PPI over and done with? No way!

PPI over and done with? No way!

PPI? Surely that’s all over and done with – and anyway isn’t the deadline for claims in just a few weeks?

You can hear questions like this on a daily basis, but the only part that’s true is that the PPI claims deadline will kick in on August 29th – just over 100 days away.

⚠️ With the PPI Deadline less than a year away, now would be the perfect time to check!

New claims

The reality is that the banks have made provision for hundreds of thousands of new claims to be made in these remaining few weeks, setting aside millions of pounds to pay out on successful complaints.

Lloyds Banking Group – who have already paid more compensation than any other financial institution in the country – has just set aside another £100 million because they are still receiving 13,000 new complaints a week, more than 50,000 a month. Other banks are also receiving thousands of new claims a week.

Where have they come from?

But if PPI is all over and done with, where are these new claims coming from?

Well, part of the reason is the multi-million pound consumer awareness campaign being run by the Financial Conduct Authority (FCA) in which an animatronic Arnie Schwarzenegger ‘Terminator’ urges anyone who hasn’t made a claim so far to do so before the deadline removes the right forever.

Do It Now!

In a series of different adverts the character demands that consumers ‘Do It Now!’ if they think they may have been mis-sold PPI in the past.

The FCA made it a condition of allowing the deadline to be placed that consumers be warned they had to make a claim before it was too late.

Successful claims

Since the campaign began many people have taken the advice and entered successful claims for which the average compensation of around £1,600 (prior to fees and taxes).

But for some the payout has been much higher. In April Gladstone Brookes’ most successful client was a man who received £110,966.59± from claims against Barclaycard,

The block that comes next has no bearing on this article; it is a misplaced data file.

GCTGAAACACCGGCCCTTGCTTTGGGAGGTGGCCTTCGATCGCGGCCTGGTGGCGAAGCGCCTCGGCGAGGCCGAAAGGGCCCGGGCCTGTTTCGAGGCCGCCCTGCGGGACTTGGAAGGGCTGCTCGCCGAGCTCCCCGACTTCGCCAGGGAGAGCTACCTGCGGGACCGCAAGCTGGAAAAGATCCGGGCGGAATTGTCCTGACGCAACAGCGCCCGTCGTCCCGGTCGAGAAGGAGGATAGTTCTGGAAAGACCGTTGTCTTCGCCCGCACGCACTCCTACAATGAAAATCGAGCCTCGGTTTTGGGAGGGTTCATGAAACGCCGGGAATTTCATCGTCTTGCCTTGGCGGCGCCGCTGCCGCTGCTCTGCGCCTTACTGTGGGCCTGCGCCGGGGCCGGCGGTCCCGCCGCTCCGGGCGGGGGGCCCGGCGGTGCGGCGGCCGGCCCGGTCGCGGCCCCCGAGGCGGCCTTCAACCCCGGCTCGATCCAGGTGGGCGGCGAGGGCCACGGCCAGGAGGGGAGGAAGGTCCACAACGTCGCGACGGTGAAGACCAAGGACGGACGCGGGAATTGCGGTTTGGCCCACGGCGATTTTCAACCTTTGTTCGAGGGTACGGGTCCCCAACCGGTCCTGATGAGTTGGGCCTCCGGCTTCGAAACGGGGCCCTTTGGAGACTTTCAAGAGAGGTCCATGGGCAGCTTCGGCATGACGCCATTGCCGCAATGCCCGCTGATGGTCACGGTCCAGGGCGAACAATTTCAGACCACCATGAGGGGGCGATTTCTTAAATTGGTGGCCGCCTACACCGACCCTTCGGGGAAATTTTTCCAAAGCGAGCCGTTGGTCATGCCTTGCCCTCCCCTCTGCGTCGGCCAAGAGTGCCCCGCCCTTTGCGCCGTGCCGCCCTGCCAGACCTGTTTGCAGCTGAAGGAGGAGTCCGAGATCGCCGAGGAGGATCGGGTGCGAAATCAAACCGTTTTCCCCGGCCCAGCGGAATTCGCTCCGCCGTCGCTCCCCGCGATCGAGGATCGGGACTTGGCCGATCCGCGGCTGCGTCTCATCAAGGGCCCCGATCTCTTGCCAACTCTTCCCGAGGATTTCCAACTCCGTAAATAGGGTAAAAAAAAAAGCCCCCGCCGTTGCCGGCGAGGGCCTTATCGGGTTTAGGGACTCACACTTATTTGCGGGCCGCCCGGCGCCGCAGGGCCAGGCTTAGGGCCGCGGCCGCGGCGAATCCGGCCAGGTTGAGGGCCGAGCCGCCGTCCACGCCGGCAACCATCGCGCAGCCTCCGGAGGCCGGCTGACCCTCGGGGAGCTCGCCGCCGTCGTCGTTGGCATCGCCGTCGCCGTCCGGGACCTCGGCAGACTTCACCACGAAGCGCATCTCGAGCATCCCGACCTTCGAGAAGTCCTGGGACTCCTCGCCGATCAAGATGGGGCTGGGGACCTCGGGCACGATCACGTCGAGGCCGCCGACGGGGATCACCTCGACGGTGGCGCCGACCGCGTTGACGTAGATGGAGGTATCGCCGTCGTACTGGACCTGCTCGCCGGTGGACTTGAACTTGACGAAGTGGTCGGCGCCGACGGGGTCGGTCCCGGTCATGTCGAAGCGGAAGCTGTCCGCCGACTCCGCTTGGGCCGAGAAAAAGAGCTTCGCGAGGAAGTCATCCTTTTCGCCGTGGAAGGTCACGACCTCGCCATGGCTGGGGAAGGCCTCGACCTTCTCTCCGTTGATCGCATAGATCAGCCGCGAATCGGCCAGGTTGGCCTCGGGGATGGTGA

Barclays Bank and House Of Fraser for PPI mis-sold on a store card. The compensation paid to all 20 totalled more than £716,400±

A long time ago

For many consumers the point at which they were mis-sold PPI is a long time ago and they may not recall the details three decades later.

But even if you don’t have any paperwork to prove it you can still ask the bank if any agreement you held with them had PPI attached and they must tell you. Once you’re aware of the facts then you can make a decision on what to do next.

How was PPI mis-sold?

Payment protection insurance (PPI) was essentially a good product, designed to help you pay the premiums on any financial agreement if you came out of work through accident, sickness or unemployment.

But it was mis-sold on an industrial scale to people who didn’t want it, didn’t need it and could never have made a valid claim if the needed to.

If you took out a loan, credit card, mortgage, store card or catalogue account, you could have been mis-sold PPI if you experienced any of the following:

  • You were pressured into buying PPI or told you must have PPI
  • You were promised a cheaper rate if you bought PPI
  • You were already covered by another policy
  • You received full sick pay from your employer
  • You were told your loan or credit application was more likely to be accepted if you bought PPI
  • You were advised to buy PPI that did not suit your circumstances or needs
  • You were self-employed, unemployed or retired but advised to buy PPI
  • You had a pre-existing medical condition at the time of buying PPI, which may have affected your ability to make an insurance claim
  • You were advised that a pre-existing medical condition was included in your PPI policy (or advised that it wasn’t included)
  • It was not made clear that you would pay interest on the PPI if it was added to your loan
  • It was not made clear that the PPI would end before the loan or credit was repaid
  • The amount of commission paid on the sale was not revealed at the time

There is one other way PPI was ‘mis-sold’ – unscrupulous sales people added it to your agreement without telling you – and if that happened you definitely wouldn’t know now either so it’s worth checking things out.

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